Mean global temperatures have again reached new record-highs, in the latest instances for September and for January-September, according to the latest data and monthly report from the U.S. National Oceanic & Atmospheric Administration (NOAA).
September's average temperature across both land and ocean came in at 1.62°F (0.9°C) above the the 20th century average. That's 0.12°F (0.19°C) above the previous record, which was set last year, NOAA highlighted. Last month's record-high was also the highest in NOAA's 136-year historical record, surpassing the previous record-high, which was set this February and March, by 0.02°F (0.01°C).
In other climate related research, a new study published in the October 21 online edition of Nature concluded that at the current rate, global warming is likely to reduce worldwide economic output more than has been projected over the course of the 21st century, with countries in warmer parts of the world set to bear the worst declines.
The effects of climate warming on national economies
Economies of countries in cooler climate zones are likely to experience improved conditions, at least initially, according to the study, which was produced by researchers at Stanford and the University of California, Berkeley. Richer countries in temperate zones, such as the U.S., are likely to experience brief upticks in national economic output before a threshold is hit and output drops sharply over the course of this century, according to a Stanford News Service report.
Researchers anticipate an overall drop in economic output out to 2100. Economic activity in countries in the tropics, most of which are considered ¨developing¨ or ¨lesser developed,¨ are projected to suffer the biggest declines.
"The data tell us that there are particular temperatures where we humans are really good at producing stuff," Marshall Burke, the Stanford professor of Earth system science who co-led the research effort. "In countries that are normally quite cold – mostly wealthy northern countries – higher temperatures are associated with faster economic growth, but only to a point. After that point, growth declines rapidly." That point, according to the research, turns out to be 55°F (12.78°C).
The research team studied records from 166 countries over a 50-year period from 1960-2010, comparing economic output in years with normal temperatures to those during which it was unusually warm or cold. The result was a ¨hill-shaped¨ relationship between temperature and economic output, with output rising up to 55°F and then declining at faster and faster rates as temperatures rose.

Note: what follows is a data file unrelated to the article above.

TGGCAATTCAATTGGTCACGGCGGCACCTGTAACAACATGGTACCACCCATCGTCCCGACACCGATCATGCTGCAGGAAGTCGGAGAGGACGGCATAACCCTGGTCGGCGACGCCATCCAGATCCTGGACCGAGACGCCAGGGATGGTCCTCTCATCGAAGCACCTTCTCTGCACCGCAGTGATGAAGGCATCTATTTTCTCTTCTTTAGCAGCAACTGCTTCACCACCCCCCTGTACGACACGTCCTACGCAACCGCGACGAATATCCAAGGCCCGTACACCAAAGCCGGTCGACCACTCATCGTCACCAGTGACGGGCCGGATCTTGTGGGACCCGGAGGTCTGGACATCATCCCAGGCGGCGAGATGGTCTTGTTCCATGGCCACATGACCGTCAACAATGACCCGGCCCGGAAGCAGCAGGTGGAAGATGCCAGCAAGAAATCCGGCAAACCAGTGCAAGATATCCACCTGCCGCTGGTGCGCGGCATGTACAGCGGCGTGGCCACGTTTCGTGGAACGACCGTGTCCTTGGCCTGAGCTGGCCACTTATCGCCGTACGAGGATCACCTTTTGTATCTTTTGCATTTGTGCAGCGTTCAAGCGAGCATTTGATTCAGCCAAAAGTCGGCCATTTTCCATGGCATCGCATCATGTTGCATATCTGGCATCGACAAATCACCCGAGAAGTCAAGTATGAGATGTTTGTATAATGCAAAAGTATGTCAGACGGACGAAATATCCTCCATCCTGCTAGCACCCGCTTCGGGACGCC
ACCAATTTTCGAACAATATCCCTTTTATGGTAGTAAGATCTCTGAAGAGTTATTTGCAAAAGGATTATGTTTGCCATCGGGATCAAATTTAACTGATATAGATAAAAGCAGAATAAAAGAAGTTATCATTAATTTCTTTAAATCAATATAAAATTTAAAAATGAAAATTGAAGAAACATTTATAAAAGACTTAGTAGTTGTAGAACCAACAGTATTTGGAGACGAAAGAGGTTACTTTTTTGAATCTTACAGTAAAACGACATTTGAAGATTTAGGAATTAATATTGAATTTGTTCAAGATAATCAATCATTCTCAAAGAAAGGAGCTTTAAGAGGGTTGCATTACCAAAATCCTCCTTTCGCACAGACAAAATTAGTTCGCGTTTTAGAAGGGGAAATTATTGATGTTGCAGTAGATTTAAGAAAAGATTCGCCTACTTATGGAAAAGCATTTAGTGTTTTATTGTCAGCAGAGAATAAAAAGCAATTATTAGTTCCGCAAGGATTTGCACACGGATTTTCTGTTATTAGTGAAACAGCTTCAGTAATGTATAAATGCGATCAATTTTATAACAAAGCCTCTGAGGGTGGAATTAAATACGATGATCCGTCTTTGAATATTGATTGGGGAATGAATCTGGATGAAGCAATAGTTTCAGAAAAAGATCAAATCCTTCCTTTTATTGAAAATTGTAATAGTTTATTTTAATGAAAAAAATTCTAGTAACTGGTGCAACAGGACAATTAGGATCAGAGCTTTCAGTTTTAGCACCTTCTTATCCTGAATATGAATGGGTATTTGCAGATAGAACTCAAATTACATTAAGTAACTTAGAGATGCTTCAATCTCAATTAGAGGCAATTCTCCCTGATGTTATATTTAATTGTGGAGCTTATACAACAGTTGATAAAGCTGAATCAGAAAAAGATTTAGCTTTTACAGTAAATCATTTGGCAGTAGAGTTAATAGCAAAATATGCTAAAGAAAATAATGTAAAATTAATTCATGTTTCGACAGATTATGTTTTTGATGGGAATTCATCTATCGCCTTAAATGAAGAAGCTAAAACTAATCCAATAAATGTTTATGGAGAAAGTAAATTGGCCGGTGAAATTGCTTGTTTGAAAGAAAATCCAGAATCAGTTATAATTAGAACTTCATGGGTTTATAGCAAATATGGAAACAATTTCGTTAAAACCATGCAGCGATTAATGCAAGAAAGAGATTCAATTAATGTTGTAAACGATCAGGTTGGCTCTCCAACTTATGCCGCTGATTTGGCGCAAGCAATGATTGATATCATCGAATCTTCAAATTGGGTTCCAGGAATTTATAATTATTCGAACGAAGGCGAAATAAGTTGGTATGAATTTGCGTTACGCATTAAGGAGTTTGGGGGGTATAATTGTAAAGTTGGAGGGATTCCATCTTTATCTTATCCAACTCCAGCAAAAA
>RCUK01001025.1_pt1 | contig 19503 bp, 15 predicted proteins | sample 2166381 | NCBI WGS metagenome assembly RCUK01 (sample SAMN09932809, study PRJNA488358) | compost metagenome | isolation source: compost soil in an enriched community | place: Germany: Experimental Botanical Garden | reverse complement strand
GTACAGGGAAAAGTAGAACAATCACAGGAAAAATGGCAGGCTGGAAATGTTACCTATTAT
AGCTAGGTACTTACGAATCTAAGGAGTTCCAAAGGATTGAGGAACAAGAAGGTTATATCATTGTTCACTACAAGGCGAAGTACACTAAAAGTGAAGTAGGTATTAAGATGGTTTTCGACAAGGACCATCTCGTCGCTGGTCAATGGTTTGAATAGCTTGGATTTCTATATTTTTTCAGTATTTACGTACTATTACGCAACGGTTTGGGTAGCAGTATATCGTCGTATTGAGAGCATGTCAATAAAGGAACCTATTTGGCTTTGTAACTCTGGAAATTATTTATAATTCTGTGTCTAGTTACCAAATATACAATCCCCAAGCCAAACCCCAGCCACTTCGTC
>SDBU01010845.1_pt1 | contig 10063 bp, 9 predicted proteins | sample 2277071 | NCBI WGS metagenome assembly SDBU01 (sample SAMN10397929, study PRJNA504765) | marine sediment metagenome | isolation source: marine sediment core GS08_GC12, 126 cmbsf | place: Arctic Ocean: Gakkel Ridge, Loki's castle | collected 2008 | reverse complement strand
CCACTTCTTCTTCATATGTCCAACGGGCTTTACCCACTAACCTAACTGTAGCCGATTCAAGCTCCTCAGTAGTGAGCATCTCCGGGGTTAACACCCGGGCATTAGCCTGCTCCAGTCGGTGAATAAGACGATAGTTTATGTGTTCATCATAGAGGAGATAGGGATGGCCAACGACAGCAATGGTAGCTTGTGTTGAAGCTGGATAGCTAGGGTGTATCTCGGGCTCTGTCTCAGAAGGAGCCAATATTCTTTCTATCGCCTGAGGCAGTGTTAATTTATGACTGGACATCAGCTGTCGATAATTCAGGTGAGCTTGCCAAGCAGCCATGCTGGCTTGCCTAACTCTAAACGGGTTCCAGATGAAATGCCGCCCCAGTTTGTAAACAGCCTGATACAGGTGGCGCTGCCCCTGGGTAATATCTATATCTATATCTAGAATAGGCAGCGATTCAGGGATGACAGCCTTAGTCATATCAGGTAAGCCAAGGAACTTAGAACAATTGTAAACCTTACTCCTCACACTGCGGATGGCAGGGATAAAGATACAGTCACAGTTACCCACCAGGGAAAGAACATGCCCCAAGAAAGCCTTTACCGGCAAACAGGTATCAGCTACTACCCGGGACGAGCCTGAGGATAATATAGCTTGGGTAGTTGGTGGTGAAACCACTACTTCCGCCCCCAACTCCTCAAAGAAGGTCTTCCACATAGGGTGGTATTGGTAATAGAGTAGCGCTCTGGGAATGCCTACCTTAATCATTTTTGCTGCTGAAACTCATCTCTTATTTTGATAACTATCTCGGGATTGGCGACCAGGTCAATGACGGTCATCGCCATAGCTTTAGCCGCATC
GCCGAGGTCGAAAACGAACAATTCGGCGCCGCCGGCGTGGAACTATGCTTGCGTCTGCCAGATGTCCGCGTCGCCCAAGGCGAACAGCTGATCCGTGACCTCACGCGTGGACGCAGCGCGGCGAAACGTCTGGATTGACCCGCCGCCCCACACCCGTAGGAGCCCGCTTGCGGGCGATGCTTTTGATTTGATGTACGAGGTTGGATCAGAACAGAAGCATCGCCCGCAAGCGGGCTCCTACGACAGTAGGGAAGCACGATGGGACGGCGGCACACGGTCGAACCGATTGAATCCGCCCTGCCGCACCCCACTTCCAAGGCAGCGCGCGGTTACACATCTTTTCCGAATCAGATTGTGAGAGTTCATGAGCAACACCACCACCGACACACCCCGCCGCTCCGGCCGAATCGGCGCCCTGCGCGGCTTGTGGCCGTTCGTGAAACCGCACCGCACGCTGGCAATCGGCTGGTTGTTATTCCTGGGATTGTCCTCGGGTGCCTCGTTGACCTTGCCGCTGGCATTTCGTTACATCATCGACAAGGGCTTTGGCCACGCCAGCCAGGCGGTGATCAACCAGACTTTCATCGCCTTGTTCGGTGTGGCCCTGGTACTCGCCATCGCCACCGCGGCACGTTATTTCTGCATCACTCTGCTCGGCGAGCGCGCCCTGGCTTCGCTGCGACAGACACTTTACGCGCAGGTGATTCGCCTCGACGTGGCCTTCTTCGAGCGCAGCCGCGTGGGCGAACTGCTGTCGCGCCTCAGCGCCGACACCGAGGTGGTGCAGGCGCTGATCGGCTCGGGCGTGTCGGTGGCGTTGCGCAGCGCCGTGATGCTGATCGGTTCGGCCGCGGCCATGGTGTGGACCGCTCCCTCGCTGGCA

"Many very careful studies show clearly that high temperatures are bad for things like agriculture and labor productivity, even in rich countries," Burke was quoted. "While these relationships showed up again and again in the micro data – for example, when looking at agricultural fields or manufacturing plants – they were not showing up in the existing macro-level studies, and we wanted to understand why."
Given global mean temperatures continuing to increase at the current pace, the researchers' model forecast that by 2100 global economic output of 77 percent of the world's economies would fall as compared to current levels.
Furthermore, global incomes could drop 23 percent by 2100 as compared to those if global temperatures were not rise, according to the principal scenario analysis. Other scenario analyses forecast much higher declines, as much as two times higher or more. The likelihood of income declines of more than 20 percent of current levels is at least 40 percent, and much higher in some, Stanford News Service's Laura Seaman reported.
These estimates are substantially larger than existing models indicate, a difference the researchers attributed to their updated and data-driven understanding regarding how countries have responded historically to temperature increases.
A common assumption among researchers has been that wealth and technology protect rich countries from the economic impacts of climate change, because they use these resources to adapt to higher temperatures. "Under this hypothesis, the impacts of future warming should lessen over time as more countries become richer," Burke said. "But we find limited evidence that this is the case."
On the contrary, Burke's team found that, historically, rich countries did not appear to respond any differently to temperature change than poor countries.
"The data definitely don't provide strong evidence that rich countries are immune from the effects of hot temperatures," co-lead author and UCal, Berkeley co-lead author Solomon Hsiang said. "Many rich countries just happen to have cooler average temperatures to start with, meaning that future warming will overall be less harmful than in poorer, hotter countries."
*Image credits: NOAA